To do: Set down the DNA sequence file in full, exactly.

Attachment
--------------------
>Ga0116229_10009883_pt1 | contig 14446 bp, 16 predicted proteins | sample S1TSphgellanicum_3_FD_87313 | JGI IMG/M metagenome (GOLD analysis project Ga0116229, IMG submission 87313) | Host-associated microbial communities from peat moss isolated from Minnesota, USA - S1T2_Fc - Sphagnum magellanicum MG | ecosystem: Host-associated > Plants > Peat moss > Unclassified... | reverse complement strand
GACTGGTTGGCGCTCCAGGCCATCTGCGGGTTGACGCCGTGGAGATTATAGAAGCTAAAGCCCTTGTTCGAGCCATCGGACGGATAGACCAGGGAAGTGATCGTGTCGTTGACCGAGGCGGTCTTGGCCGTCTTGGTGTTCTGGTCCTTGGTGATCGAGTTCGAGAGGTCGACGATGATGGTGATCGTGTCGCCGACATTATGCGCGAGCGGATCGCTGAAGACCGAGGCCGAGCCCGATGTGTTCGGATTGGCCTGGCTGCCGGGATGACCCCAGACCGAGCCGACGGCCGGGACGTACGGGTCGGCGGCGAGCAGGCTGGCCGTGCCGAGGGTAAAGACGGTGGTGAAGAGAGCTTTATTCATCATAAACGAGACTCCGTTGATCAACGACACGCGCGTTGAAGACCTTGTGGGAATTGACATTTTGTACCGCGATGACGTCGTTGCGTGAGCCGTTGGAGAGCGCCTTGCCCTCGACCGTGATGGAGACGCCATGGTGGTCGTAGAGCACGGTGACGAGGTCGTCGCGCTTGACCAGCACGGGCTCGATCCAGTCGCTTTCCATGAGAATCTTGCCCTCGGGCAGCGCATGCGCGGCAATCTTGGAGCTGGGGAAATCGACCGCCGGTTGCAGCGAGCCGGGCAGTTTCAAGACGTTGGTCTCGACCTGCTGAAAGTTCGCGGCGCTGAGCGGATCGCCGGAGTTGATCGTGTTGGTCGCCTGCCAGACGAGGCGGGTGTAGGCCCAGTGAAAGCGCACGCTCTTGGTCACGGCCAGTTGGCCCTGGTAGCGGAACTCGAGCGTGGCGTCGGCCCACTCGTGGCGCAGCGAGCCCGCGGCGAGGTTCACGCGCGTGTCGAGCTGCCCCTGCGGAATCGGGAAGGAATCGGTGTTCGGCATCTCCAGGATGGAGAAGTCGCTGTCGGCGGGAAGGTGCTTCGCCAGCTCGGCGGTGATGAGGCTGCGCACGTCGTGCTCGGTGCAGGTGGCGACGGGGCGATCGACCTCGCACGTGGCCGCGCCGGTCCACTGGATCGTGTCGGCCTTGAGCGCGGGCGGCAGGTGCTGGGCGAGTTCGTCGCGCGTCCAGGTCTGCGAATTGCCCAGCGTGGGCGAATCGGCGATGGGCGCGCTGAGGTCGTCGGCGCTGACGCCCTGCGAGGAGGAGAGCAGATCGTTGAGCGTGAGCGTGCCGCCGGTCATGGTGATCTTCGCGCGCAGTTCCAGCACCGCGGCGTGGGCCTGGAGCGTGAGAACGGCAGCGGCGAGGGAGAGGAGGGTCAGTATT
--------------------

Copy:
>Ga0116229_10009883_pt1 | contig 14446 bp, 16 predicted proteins | sample S1TSphgellanicum_3_FD_87313 | JGI IMG/M metagenome (GOLD analysis project Ga0116229, IMG submission 87313) | Host-associated microbial communities from peat moss isolated from Minnesota, USA - S1T2_Fc - Sphagnum magellanicum MG | ecosystem: Host-associated > Plants > Peat moss > Unclassified... | reverse complement strand
GACTGGTTGGCGCTCCAGGCCATCTGCGGGTTGACGCCGTGGAGATTATAGAAGCTAAAGCCCTTGTTCGAGCCATCGGACGGATAGACCAGGGAAGTGATCGTGTCGTTGACCGAGGCGGTCTTGGCCGTCTTGGTGTTCTGGTCCTTGGTGATCGAGTTCGAGAGGTCGACGATGATGGTGATCGTGTCGCCGACATTATGCGCGAGCGGATCGCTGAAGACCGAGGCCGAGCCCGATGTGTTCGGATTGGCCTGGCTGCCGGGATGACCCCAGACCGAGCCGACGGCCGGGACGTACGGGTCGGCGGCGAGCAGGCTGGCCGTGCCGAGGGTAAAGACGGTGGTGAAGAGAGCTTTATTCATCATAAACGAGACTCCGTTGATCAACGACACGCGCGTTGAAGACCTTGTGGGAATTGACATTTTGTACCGCGATGACGTCGTTGCGTGAGCCGTTGGAGAGCGCCTTGCCCTCGACCGTGATGGAGACGCCATGGTGGTCGTAGAGCACGGTGACGAGGTCGTCGCGCTTGACCAGCACGGGCTCGATCCAGTCGCTTTCCATGAGAATCTTGCCCTCGGGCAGCGCATGCGCGGCAATCTTGGAGCTGGGGAAATCGACCGCCGGTTGCAGCGAGCCGGGCAGTTTCAAGACGTTGGTCTCGACCTGCTGAAAGTTCGCGGCGCTGAGCGGATCGCCGGAGTTGATCGTGTTGGTCGCCTGCCAGACGAGGCGGGTGTAGGCCCAGTGAAAGCGCACGCTCTTGGTCACGGCCAGTTGGCCCTGGTAGCGGAACTCGAGCGTGGCGTCGGCCCACTCGTGGCGCAGCGAGCCCGCGGCGAGGTTCACGCGCGTGTCGAGCTGCCCCTGCGGAATCGGGAAGGAATCGGTGTTCGGCATCTCCAGGATGGAGAAGTCGCTGTCGGCGGGAAGGTGCTTCGCCAGCTCGGCGGTGATGAGGCTGCGCACGTCGTGCTCGGTGCAGGTGGCGACGGGGCGATCGACCTCGCACGTGGCCGCGCCGGTCCACTGGATCGTGTCGGCCTTGAGCGCGGGCGGCAGGTGCTGGGCGAGTTCGTCGCGCGTCCAGGTCTGCGAATTGCCCAGCGTGGGCGAATCGGCGATGGGCGCGCTGAGGTCGTCGGCGCTGACGCCCTGCGAGGAGGAGAGCAGATCGTTGAGCGTGAGCGTGCCGCCGGTCATGGTGATCTTCGCGCGCAGTTCCAGCACCGCGGCGTGGGCCTGGAGCGTGAGAACGGCAGCGGCGAGGGAGAGGAGGGTCAGTATT